How to Dress for a Riding Lesson



Wear a pair of sturdy supportive shoes.,
Choose shoes with a 1.5 inch, or 3.8 centimeter, heel.,
Look for shoes with proper traction.,
Invest in official riding shoes.,
Wear jeans that fit you well.,
Invest in jodhpurs or breeches.,
Choose warm riding pants in winter.,
Wear a fitted t-shirt or sweater.,
Go with a polo shirt.,
Invest in a coat made especially for riders.,
Always wear a helmet.,
Avoid using a bicycle helmet.,
Tie your hair back.,
Wear wool-lined leather mittens to protect your hands.,
Keep your head, face, and neck insulated with a hat liner or a heavy headband.,
Wear wool socks or chemical toe warmers in cold weather.,
Wear a fitted raincoat or poncho in case of rain.,
Bring a water bottle.

Pick a pair of shoes that protects your feet and legs from injury. They should come up over your ankle so there is no risk that low laces or tongues will get caught in the stirrups. Look for shoes with a strong shank that support your ankles.
, A shoe with a small heel will keep your feet from slipping out of the stirrups. A nice pair of hiking boots or western boots is your best option in lieu of official riding shoes., Look for shoes with a medium tread to provide the appropriate level of traction. Cowboy boots with a smooth leather sole will be too slippery and put your feet at risk of sliding out of the stirrups. On the other end of the spectrum, shoes with heavy waffle tread may be dangerous if you fall. Tread that is too heavy can cause your shoe to jam in the stirrup., Protect your lower leg and support your ankle as you become a more advanced rider. Look for relatively affordable, standard leather riding boots or riding sneakers that offer the necessary arch support. They usually start at $100.If you’re riding English-style, invest in a pair of paddock boots., Always wear a long pant to protect your legs from chaffing against the saddle. Jeans should be tight enough so that they won’t slip off or get caught on anything, but loose enough that you can still lift your leg without difficulty. Try stretchy jeans or jeggings without an inside seam for more flexibility.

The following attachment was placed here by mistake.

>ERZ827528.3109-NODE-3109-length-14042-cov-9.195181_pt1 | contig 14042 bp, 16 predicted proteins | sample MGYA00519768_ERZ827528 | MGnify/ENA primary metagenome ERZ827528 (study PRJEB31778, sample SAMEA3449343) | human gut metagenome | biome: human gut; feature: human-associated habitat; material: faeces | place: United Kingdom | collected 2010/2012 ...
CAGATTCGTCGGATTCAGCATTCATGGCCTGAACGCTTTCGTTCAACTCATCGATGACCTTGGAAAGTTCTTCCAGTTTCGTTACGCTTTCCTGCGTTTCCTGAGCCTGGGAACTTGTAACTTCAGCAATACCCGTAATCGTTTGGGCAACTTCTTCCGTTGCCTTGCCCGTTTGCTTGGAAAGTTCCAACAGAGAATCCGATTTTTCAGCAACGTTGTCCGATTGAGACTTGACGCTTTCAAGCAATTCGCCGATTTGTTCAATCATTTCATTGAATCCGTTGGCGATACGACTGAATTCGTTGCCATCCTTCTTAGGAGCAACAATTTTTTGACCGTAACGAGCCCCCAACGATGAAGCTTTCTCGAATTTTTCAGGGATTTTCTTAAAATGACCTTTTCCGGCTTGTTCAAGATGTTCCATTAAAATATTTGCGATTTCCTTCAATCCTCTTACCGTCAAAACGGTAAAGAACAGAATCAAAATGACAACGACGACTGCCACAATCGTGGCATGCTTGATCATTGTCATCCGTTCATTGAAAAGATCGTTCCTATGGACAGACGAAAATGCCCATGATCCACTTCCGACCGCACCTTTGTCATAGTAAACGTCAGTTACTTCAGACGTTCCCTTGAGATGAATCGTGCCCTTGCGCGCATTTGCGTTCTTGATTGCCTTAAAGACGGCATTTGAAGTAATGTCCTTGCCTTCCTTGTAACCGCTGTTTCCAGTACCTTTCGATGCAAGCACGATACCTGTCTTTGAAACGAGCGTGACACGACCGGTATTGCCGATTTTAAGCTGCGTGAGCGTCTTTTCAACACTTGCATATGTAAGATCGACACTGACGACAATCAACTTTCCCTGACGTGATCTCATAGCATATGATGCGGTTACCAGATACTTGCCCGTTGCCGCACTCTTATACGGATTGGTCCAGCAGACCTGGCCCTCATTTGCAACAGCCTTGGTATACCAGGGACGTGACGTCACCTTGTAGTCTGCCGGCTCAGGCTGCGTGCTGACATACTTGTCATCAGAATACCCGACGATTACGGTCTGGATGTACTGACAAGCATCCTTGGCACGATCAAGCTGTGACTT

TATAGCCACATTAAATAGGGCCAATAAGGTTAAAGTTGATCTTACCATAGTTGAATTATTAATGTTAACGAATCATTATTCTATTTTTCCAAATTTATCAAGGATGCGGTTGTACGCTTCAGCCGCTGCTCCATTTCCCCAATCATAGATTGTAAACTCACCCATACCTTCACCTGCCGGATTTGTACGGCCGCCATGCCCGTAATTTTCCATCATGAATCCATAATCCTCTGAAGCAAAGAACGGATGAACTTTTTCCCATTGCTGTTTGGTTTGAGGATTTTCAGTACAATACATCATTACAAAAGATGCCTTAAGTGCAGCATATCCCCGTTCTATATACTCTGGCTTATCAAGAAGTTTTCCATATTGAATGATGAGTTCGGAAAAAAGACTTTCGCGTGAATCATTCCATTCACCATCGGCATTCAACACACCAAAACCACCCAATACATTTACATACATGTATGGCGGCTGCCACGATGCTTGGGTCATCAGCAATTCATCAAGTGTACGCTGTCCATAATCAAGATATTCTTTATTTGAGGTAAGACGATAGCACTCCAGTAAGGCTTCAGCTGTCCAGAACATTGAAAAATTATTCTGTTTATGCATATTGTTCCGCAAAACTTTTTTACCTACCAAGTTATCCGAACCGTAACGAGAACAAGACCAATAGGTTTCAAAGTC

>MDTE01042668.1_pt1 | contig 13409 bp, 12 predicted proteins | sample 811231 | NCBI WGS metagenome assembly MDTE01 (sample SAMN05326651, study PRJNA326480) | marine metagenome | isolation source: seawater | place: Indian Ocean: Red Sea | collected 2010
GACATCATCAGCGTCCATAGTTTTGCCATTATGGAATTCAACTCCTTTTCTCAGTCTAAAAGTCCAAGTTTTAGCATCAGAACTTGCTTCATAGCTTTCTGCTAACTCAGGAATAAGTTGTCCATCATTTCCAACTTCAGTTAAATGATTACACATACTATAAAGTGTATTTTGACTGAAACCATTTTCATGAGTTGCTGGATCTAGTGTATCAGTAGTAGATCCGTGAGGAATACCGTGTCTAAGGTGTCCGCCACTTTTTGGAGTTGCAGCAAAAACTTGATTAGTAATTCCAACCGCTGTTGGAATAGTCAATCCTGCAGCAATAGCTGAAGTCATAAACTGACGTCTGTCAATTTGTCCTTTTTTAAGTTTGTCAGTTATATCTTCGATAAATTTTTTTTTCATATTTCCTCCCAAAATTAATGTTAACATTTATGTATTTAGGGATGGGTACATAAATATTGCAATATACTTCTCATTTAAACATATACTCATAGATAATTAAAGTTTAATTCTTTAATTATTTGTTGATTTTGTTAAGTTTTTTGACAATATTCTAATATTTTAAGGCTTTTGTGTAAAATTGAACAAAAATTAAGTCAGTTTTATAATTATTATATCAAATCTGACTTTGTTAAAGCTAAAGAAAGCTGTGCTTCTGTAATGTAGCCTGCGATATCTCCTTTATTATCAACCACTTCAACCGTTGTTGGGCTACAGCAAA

For Western-style riding, jeans are your best bet. The uniform for English-style lessons, on the other hand, gets more specific as you advance.

, If you are getting serious about your English-style lessons, consider buying a pair of these stretchy riding pants to increase your leg flexibility. The fabric is sturdy enough to keep you from getting pinched in the saddle but stretchy enough that you can move around freely. You even get extra defense against injury with suede or faux-suede knee patches., Improve your performance and leg-grip with wind resistant riding chaps. You’ll not only have an extra strong grip on your horse, but also a higher tolerance towards cold winds. Half chaps that go from your knee to your ankle are also a good investment for lower leg protection.Fleece riding pants, long underwear, insulated ski pants, or wind pants are best to keep the cold air at bay during your winter lessons.